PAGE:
MemAnalyzer Features

    • Single self contained executable
    • Supports x86 and x64 processes and memory dumps
    • .NET Core on Windows x86 and x64 support (.NET Core 1.0,1.1 and 2.0, …)
    • Create memory dumps with associated VMMap data
    • Analyze managed heap, unmanaged, private bytes and file mappings when VMMap is present
    • Memory dump diff
    • Optional CSV output

    Usage – Leak Detection

    Why bother with a command line tool if nicer UIs are around? Because MemAnalyzer is capable to track not only your managed memory but also the unmanaged parts. When a managed application leaks memory you need first to find out if the leak happens on the managed heap or somewhere else.  Depending on the leaked memory type one needs to use different approaches/tools to track the leak down.

    The memory consumption of a process can be categorized as

    • Managed Heap
    • Unmanaged Heap
    • Private Bytes
    • Page File Allocated Shared Memory (Shareable in VMMap lingo)
    • Memory Mapped Files

    Since there are quite a few different memory types inside a process it is important to know where you need to look at.  MemAnalyzer uses VMMap to determine the size of each region and prints them out in a nice summary which can be put into a CSV file to e.g. get a summary after each test run during an automated test.

    C>MemAnalyzer.exe -pid 17888 -vmmap

    AllocatedBytes          Instances(Count)        Type
    4,648,204               105,374                 System.String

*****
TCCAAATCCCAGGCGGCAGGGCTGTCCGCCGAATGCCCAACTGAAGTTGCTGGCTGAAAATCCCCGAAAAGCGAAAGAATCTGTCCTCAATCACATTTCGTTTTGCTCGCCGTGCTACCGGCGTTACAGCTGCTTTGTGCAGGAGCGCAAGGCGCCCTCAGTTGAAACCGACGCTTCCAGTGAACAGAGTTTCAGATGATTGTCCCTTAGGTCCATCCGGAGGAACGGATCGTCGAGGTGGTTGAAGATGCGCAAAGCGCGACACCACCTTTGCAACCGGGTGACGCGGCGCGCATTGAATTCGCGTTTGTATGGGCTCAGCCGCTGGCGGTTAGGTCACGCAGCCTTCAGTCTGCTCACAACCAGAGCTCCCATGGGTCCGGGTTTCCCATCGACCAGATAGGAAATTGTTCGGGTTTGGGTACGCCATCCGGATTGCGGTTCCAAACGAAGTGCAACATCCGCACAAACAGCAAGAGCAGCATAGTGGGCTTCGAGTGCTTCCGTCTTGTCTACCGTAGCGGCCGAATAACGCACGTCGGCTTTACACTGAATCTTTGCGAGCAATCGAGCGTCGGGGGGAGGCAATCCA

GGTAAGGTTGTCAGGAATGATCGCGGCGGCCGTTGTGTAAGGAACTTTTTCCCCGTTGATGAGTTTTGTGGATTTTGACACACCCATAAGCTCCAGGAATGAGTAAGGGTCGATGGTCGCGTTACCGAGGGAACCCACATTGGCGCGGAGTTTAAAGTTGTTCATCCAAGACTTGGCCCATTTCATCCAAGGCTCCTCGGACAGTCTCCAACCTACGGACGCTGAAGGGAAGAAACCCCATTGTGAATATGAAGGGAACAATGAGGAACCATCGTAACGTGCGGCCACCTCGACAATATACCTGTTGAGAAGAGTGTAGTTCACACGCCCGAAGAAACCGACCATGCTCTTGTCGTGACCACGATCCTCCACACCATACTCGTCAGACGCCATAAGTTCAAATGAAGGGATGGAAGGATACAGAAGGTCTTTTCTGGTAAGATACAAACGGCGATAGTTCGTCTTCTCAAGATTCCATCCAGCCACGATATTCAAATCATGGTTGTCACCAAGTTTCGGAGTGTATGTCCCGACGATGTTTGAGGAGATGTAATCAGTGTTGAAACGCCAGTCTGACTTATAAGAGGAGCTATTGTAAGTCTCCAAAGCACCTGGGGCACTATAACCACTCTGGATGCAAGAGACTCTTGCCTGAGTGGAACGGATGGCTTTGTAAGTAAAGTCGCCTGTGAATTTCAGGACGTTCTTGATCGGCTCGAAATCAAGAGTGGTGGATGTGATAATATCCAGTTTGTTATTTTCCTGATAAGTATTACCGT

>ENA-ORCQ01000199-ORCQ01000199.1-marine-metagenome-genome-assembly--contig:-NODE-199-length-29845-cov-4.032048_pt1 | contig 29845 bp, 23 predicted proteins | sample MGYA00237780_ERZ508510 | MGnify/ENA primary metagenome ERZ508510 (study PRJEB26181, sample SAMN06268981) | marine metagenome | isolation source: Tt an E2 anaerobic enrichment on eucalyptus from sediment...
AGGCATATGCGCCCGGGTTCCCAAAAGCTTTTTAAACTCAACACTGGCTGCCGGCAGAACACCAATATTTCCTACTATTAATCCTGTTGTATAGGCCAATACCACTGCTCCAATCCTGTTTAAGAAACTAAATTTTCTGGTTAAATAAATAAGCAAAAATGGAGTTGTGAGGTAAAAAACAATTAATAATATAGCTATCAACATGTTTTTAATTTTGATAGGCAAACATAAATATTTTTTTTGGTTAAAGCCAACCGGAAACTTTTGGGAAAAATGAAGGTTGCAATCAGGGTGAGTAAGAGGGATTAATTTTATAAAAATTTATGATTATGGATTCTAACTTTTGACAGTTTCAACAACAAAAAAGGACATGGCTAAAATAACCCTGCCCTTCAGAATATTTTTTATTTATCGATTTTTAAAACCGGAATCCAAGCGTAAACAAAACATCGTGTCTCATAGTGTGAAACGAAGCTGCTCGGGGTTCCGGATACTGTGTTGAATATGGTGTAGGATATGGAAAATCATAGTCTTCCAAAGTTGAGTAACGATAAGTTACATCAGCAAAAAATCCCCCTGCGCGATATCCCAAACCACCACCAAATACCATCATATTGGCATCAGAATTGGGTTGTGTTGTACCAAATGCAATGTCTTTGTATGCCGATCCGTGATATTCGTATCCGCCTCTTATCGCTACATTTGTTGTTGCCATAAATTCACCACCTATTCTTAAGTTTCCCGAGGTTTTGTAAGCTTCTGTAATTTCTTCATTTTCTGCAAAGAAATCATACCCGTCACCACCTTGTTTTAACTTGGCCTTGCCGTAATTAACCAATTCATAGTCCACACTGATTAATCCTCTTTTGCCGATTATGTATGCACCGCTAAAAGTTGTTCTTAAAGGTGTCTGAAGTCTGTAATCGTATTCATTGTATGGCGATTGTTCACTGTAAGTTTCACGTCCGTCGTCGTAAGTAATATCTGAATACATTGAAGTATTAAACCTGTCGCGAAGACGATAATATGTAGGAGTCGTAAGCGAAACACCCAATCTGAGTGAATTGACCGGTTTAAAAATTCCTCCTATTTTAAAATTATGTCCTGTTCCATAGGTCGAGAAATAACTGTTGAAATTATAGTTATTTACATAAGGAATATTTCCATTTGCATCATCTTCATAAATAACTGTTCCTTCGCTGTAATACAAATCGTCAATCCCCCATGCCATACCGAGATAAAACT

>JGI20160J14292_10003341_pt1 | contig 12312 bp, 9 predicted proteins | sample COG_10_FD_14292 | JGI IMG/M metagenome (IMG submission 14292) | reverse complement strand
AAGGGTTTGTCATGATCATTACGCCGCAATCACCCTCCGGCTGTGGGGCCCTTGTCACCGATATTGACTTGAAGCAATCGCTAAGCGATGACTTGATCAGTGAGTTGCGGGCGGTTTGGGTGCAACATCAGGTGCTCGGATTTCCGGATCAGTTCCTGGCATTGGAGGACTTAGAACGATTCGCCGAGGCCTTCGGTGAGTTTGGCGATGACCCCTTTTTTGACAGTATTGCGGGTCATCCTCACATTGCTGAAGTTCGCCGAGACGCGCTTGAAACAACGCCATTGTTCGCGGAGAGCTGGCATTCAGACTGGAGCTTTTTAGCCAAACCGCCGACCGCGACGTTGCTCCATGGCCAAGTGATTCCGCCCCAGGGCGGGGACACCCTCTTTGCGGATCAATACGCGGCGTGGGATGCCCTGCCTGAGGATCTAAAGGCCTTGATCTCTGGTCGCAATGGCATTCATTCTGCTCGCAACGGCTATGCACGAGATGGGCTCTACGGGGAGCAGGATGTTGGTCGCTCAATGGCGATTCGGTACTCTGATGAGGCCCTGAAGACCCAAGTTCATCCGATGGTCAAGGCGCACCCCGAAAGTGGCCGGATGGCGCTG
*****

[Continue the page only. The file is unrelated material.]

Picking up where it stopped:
918,824                 22                      System.String[]
    697,640                 27,607                  System.Object[]
    662,424                 27,601                  System.Int32
    1,512                   27                      System.RuntimeType
    1,072                   2                       System.Globalization.CultureData
    830                     5                       System.Char[]
    580                     8                       System.Int32[]
    432                     2                       System.Globalization.NumberFormatInfo
    26,130                  1,087                   Managed Heap(Free)!
    6,936,367               160,704                 Managed Heap(Allocated)!
    7,158,288                                       Managed Heap(TotalSize)
    25,165,824                                      Reserved_Stack
    54,398,976                                      Committed_Dll
    1,994,752                                       Committed_Heap!
    4,177,920                                       Committed_MappedFile!
    565,248                                         Committed_Private!
    3,825,664                                       Committed_Shareable!
    73,629,696                                      Committed_Total
    17,499,952                                      Allocated(Total)
    • Allocated managed objects. That is very much similar to !DumpHeap -stat in Windbg only with more options.